Graveside at Mitchell Ridge

Early eighteenth century graveside scene at Mitchell Ridge as envisioned by artist Frank Weir.
Enlarged cultural sequence.

The above scene is inspired and informed by archaeological evidence from Feature 64, Burial 4 and from several other Early Historic graves at the site, as well as ethnohistorical accounts of Atakapan peoples. For instance, like Feature 64, the grave pit is ringed by large posts, some of which were square-hewn and these very likely represent salvaged shipwreck timbers. As described in the Mortuary Patterns section of the exhibit, Burial 4 was that of a young man 18-20 years of age who was laid on his back and accompanied by grave goods including hundreds of glass trade beads, whooping crane whistles, and a cluster of drum teeth and pebbles thought to represent a rattle. On one side of the floor of the grave pit was a small burned patch interpreted as a likely ritual fire that would have been part of the mortuary rites accompanying the interment of the young man.

Keep in mind, however, that the intent of this interpretive painting is not to reconstruct the exact details of this one burial. Instead the goal is to present a plausible visual reconstruction of 18th-century funerary events and show how some of the artifacts and other archeological evidence from the site might have been used in real life. Austhos Black and Ricklis sketched ideas for the scene and provided Weir with background information, including artifact and site imagery, archeological details, ethnohistorical leads. The resulting scene is Weir’s artistic synthesis, borrowing elements from multiple sources to evoke the setting and portray a graveside scene at Mitchell Ridge.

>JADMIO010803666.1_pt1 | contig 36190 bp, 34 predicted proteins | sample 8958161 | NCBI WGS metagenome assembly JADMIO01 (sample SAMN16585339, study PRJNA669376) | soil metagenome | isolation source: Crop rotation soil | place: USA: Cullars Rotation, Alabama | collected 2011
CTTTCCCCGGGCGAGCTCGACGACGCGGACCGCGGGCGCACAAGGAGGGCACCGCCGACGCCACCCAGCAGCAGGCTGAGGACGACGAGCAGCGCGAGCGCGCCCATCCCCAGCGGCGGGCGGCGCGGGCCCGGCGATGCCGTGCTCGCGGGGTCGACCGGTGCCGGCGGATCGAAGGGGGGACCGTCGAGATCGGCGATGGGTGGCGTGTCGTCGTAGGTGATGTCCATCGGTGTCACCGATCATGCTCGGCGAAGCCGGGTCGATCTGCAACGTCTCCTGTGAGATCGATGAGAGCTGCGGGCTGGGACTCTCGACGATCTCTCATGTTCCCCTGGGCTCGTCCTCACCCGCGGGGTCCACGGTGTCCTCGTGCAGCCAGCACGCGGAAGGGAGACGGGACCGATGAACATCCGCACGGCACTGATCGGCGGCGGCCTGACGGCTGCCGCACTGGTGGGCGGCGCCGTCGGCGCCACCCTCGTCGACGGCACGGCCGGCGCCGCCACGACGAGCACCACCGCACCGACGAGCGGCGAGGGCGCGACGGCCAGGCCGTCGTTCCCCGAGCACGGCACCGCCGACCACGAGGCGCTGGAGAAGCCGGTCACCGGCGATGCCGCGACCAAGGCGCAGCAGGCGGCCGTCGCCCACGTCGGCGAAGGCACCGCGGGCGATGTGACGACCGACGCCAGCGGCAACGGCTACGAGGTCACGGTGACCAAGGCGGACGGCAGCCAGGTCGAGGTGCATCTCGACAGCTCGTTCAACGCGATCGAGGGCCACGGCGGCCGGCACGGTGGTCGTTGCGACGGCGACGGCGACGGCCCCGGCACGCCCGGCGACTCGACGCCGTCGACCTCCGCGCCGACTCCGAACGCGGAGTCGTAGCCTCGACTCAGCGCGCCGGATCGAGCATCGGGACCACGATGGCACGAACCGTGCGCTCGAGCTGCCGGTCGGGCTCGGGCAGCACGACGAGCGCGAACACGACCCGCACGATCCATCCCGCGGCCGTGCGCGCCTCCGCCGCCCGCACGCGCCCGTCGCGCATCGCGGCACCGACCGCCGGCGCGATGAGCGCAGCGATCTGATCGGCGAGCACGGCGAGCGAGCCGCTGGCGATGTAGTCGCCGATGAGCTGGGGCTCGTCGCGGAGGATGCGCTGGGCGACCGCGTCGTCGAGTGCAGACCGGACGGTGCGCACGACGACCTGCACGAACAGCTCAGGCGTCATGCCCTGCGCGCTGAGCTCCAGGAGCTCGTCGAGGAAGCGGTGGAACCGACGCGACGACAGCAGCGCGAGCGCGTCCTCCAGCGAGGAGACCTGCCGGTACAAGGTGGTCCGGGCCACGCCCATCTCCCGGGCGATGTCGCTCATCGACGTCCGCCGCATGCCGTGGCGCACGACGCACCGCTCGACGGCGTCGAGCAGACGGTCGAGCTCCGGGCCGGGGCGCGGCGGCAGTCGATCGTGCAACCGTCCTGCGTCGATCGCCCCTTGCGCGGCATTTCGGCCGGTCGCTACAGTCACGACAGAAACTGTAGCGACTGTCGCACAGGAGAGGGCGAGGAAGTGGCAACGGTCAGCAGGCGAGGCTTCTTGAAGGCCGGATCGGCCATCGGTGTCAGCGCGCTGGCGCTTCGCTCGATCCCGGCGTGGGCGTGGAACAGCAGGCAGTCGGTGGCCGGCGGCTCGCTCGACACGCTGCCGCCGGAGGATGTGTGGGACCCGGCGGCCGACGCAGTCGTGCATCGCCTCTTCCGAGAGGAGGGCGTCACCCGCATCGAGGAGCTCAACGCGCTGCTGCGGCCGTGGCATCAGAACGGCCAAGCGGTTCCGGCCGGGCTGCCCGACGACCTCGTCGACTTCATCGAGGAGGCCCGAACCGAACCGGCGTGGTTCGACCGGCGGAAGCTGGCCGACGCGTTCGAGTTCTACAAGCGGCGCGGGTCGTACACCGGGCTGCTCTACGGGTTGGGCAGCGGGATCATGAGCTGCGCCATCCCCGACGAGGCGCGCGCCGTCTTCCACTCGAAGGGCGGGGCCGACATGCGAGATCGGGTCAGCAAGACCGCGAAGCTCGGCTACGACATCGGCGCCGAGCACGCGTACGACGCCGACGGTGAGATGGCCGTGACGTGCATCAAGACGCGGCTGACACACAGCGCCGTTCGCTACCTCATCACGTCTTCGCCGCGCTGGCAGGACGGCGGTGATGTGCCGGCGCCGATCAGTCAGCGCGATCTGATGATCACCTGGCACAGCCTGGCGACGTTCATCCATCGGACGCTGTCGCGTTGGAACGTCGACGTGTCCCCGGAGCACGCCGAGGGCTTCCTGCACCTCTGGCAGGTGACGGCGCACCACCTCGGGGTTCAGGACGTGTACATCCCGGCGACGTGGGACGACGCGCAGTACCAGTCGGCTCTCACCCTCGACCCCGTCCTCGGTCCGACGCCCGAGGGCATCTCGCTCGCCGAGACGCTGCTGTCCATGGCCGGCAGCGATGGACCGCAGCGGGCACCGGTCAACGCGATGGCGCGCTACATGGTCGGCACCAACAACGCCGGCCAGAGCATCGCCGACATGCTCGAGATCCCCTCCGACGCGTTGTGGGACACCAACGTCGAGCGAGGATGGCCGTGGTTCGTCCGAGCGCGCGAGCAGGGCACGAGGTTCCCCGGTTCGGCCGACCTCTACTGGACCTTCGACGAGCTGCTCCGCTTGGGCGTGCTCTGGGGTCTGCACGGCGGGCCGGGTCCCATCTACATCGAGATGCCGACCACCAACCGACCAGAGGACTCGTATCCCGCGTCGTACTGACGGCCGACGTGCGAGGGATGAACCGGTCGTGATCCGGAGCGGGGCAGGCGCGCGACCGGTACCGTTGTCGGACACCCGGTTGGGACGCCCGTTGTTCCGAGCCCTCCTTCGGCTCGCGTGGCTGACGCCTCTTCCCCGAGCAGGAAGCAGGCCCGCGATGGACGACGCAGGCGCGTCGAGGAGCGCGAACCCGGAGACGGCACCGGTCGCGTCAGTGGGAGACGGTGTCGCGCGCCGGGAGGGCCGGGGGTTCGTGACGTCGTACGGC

Frank Weir brings more to the painting that artistic ability. He holds a Ph.D. in Anthropology from Washington State University and headed up the archeology program at the Texas Department of Transportation for over 25 years. Since retirement Weir found time to combine his art with his long fascination with the aboriginal peoples who lived in Texas.

The Mitchell Ridge painting was commissioned by Meredith Dreiss who has several ties to the site. She is an expert in shell technology and it was she who analyzed the shell artifacts from Mitchell Ridge, just has she has done for several other sites along the Texas coast and inland including the Guadalupe Bay and Loma Sandia sites. For the Coastal Prairies and Marshland exhibit set Dreiss contributed content on what she has learned about shell technology in three different sections elsewhere on this website. See Shell Ornaments and Shell Tool. Finally, Dreiss also has a family connection to Mitchell Ridge as the eldest daughter of George and Cynthia Mitchell, for whom the site is named.

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